Vandevelde detonates the debate about foreign language training and gives her
view that it has benefits which you probably haven’t thought of
Eurobarometer survey just out suggests that English is fast becoming the international
language of the European Union. Asked whether everyone in the EU should speak
English, two-thirds of the 16,000 participants said "yes".
survey could not have come at a worse time for those who argue that people in
the UK should do more to acquire foreign language skills. At the end of last
year, the Nuffield Languages Inquiry published its report, Languages: the next
generation, urging the establishment of a national strategy, complete with its
own supremo with direct access to the Cabinet Office.
last month saw the official launch of the European Commission’s project, the
European Year of Languages.
natural response from the monolingual tendency is to say, "Why bother if
everyone else is going to learn English anyway?" – 40 per cent of those
surveyed claimed to be able to use English as a foreign language.
you add the 16 per cent of EU citizens who speak English as their first
language, we’re already over halfway to English being the common language of
the organisation (French and German come next with around one-third of the EU
population being able to speak them).
how strong is the case for the Brits to get off their bottom position in the
European language league? The problem with the debate about foreign language
acquisition is that it hasn’t been a debate at all.
had a serial procession of worthy reports about the importance of language
learning since the 1960s. They all warn of the job losses that will arise
because we can’t speak the languages of our customers. And here we are in 2001,
still unable to unveil the first person to be made redundant because they
couldn’t speak German or Spanish.
one ever puts forward the case that we shouldn’t learn languages. Why should
they? Who would ever come up with a campaign slogan that goes, "Let’s just
consequence of the absence of debate is that the case in favour of languages is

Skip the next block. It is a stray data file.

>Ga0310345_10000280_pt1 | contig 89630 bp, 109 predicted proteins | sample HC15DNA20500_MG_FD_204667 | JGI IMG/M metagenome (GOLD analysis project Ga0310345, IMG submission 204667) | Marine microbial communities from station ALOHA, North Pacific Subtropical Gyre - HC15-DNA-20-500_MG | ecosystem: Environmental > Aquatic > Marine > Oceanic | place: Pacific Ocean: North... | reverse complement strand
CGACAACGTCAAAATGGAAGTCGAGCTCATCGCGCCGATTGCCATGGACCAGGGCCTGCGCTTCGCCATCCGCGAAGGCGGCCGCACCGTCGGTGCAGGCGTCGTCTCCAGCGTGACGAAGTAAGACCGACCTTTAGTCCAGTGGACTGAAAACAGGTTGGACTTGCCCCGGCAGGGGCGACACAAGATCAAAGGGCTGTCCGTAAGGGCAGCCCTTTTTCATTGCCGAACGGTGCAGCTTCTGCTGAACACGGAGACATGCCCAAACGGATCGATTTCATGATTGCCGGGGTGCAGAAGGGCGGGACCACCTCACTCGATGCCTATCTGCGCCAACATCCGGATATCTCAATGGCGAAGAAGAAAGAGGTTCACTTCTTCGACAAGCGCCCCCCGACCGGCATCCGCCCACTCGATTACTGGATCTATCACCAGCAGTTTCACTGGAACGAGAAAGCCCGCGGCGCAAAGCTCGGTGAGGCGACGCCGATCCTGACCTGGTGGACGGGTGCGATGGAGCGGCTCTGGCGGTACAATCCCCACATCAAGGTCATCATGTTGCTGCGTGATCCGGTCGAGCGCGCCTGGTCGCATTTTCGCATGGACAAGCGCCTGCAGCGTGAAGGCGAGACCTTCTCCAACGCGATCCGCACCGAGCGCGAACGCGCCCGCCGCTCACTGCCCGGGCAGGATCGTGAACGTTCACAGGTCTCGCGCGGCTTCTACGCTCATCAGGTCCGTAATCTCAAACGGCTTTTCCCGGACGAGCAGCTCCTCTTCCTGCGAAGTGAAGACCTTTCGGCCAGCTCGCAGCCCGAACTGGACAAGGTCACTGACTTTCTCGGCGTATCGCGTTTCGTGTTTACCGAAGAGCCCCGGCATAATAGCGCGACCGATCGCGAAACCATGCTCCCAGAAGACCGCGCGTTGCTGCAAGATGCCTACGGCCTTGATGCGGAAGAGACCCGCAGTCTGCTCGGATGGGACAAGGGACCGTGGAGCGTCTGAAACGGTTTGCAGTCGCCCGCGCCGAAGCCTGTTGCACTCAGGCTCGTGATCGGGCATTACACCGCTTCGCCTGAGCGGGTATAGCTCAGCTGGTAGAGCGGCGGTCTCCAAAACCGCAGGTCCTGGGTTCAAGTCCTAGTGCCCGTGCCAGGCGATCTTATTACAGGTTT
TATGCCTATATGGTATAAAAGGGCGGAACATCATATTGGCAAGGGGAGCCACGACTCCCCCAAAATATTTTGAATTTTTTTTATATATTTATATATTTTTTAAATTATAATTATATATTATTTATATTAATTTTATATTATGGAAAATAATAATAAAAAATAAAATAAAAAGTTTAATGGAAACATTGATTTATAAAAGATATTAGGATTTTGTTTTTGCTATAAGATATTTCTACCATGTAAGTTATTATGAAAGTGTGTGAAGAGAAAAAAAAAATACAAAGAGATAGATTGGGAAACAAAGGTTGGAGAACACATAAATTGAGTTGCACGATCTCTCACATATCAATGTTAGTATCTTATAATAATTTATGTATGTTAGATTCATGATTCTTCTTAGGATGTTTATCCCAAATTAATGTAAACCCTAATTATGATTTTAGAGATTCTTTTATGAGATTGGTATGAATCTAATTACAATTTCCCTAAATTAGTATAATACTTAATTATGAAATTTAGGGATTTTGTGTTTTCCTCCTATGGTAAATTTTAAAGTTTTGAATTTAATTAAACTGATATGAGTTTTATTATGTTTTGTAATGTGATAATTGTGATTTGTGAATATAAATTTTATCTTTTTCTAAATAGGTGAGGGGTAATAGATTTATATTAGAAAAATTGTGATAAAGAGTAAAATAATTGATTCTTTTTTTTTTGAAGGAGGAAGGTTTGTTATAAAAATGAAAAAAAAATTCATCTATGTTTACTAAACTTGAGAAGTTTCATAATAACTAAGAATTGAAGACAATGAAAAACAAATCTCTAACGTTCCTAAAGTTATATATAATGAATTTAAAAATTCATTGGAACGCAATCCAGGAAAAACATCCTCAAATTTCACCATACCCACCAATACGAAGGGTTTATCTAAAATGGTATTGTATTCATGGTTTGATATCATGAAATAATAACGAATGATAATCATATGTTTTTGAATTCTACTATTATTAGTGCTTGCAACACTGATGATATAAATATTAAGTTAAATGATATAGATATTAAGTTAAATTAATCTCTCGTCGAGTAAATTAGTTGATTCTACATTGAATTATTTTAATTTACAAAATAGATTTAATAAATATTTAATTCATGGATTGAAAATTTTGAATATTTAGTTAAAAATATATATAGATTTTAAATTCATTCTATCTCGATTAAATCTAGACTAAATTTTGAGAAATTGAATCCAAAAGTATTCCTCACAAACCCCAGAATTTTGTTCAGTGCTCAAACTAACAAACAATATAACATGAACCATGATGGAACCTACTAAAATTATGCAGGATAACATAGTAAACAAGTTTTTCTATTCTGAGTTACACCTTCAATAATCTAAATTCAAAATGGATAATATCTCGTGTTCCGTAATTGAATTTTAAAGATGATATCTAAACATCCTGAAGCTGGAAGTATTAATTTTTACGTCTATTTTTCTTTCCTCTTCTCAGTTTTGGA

seen as special pleading on the part of vested interests like commercial
language trainers. So, how strong is the case against language training for
fact, there’s a lot to be said against language learning in terms of its
opportunity cost. It takes a long time to learn. It’s expensive. And unlike for
those in all the other EU countries, except Ireland, there isn’t an obvious
foreign language to learn.
the long lead times that are the biggest problem for UK plc. If you want to
expand into Portugal or Greece, you can’t afford to hang around until your
staff know how to ask for a business card in the relevant foreign language. And
what if your staff start to learn German but economic conditions require you to
switch to Spain? You’ll never see morale plummet so fast.
to that the specialist language services available to companies seeking to
expand into new markets, and the coffin lid for languages looks firmly screwed
bother training your staff when you can access multilingual call centres,
specialist translation and interpretation services, not to mention targeted
promotional campaigns with in-depth knowledge of the culture and expectations
of the target market? If you’re still keen to pursue an in-house solution, the
obvious route is to recruit the expertise you need, rather than spending years
has the recent development of specialist language services weakened the case